We are both multi-talented – as well as being a journalist and author, Bill went on to become the face of STV’s Crimedesk and Tales of Crime shows. Along with writing, I’m quite good at putting things on and removing things from high shelves.

The similarities are truly uncanny!

I am very proud to be able to bring you the reissued Thane & Moss novels, starting with Deadline, which was originally published as Deadline for a Dream in the UK, and In For the Kill in the US.

Bill’s family believes he’d be delighted that his books are being published all over again, and we’re all excited at the thought of Colin Thane and Phil Moss being introduced to a whole new audience of readers. So, stick the kettle on, get the biscuits out, and settle down to enjoy a genuine slice of Tartan Noir history from one of Scotland’s true master storytellers.

from the foreword to the new edition of Deadline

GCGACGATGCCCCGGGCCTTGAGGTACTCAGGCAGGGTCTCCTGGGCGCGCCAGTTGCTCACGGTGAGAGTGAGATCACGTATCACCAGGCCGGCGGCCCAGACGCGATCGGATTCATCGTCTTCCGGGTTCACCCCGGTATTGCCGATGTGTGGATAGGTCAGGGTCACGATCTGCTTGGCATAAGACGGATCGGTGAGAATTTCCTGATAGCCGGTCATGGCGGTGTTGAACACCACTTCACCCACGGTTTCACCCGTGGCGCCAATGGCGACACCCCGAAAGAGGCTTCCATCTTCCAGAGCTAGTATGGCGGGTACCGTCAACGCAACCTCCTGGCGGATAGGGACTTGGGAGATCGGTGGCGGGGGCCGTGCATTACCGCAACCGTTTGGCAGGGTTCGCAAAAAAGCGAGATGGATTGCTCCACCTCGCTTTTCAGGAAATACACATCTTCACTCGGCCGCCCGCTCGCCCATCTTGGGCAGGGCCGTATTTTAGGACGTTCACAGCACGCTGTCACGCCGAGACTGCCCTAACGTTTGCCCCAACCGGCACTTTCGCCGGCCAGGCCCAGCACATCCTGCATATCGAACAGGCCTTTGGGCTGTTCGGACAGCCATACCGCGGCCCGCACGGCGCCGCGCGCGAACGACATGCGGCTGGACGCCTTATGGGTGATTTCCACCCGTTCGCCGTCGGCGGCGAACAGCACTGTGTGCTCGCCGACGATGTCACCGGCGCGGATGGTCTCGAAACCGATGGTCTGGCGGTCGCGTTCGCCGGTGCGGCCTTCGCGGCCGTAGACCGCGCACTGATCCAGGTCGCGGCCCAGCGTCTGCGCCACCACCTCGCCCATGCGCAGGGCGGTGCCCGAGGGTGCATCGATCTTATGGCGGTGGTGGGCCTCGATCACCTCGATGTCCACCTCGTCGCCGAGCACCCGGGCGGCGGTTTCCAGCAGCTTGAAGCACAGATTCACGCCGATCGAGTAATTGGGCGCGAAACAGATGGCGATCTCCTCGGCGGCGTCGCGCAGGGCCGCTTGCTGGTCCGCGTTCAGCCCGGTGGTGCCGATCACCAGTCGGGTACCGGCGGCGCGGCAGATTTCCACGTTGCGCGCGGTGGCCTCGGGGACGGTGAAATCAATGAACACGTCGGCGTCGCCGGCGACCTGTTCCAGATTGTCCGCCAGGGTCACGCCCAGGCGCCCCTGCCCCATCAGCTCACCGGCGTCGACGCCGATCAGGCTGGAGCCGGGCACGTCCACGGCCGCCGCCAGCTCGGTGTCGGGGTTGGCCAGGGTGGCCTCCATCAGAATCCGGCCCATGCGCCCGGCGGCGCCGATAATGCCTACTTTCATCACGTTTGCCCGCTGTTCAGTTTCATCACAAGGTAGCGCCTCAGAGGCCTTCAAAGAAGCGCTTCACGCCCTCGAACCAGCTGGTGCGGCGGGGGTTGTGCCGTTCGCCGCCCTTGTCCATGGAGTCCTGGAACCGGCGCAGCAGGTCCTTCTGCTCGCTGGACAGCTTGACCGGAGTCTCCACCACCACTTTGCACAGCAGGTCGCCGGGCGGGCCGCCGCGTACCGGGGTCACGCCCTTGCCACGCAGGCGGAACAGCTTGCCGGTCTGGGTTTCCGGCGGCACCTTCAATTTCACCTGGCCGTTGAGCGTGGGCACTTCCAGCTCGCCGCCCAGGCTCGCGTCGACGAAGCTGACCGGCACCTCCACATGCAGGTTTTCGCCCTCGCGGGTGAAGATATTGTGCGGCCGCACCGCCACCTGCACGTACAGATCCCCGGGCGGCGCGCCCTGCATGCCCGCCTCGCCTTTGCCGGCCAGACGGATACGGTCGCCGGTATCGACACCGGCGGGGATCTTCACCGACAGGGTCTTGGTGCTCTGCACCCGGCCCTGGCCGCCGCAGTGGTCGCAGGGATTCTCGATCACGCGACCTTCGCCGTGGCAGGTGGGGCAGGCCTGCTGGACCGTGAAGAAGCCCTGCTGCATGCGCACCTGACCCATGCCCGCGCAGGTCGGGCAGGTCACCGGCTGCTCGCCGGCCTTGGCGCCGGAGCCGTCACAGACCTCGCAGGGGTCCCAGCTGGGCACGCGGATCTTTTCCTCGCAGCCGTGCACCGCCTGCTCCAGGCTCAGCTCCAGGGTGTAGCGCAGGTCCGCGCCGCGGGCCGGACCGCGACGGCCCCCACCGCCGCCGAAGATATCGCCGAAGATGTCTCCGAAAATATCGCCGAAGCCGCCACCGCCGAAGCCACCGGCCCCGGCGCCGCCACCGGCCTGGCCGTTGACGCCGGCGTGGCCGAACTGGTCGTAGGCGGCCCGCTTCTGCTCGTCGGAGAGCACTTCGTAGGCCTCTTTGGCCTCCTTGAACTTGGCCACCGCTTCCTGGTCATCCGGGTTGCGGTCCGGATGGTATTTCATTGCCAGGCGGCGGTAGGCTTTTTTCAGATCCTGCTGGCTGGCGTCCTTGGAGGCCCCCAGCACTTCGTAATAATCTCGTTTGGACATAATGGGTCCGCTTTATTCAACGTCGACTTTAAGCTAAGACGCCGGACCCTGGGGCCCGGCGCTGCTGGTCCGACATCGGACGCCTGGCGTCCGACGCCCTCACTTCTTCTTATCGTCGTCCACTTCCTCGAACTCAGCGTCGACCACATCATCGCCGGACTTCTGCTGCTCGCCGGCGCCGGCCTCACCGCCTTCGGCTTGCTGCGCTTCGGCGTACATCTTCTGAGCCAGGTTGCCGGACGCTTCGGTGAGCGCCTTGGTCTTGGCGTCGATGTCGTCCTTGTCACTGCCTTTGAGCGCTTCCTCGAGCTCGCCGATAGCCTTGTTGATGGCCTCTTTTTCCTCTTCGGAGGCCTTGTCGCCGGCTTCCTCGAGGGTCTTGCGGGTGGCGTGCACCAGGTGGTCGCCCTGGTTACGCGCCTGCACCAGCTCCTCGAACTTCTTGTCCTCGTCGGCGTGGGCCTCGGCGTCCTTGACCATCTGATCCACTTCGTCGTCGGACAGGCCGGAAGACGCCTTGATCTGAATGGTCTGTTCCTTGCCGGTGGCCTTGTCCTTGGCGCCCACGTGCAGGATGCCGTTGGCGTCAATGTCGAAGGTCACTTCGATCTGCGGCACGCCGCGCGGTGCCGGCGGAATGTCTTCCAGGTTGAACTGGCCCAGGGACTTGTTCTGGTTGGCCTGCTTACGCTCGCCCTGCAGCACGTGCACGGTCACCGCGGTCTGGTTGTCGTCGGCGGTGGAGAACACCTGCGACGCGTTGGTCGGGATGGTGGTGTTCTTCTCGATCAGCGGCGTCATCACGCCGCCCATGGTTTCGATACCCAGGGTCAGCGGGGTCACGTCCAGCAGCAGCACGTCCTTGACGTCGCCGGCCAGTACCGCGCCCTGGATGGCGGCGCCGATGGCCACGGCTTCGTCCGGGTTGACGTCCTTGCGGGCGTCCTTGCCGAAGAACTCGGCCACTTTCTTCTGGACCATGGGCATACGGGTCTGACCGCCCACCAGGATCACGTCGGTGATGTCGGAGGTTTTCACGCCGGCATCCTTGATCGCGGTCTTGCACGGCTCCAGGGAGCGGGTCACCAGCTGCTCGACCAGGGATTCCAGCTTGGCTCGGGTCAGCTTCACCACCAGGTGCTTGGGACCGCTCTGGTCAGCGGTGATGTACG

JD Kirk is the pen name of multi-award-winning author, screenwriter and writer of comics Barry Hutchison. He has written over 140 books for children as Barry Hutchison, over 15 books for adults as Barry J. Hutchison, and is now thoroughly enjoying murdering people as JD Kirk. He has no idea what the JD stands for. Barry was Shortlisted for the Kindle Storyteller Award 2021 and 2022. He won the Royal Mail Award for Scottish Children’s Books in 2010, and the Scottish Children’s Book Award in 2012. He won the Lennox Author Award in 2011. He lives in Fort William with his wife Fiona and their two children. Barry and Fiona are co-founders of Zertex Media.
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Bill Knox’s first three Thane & Moss novels – Deadline (1957), Death Department (1959) and Leave it to the Hangman (1960) are now reissued by Zertex Media in paperback, eBook and audio download.
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Read an extract from Deadline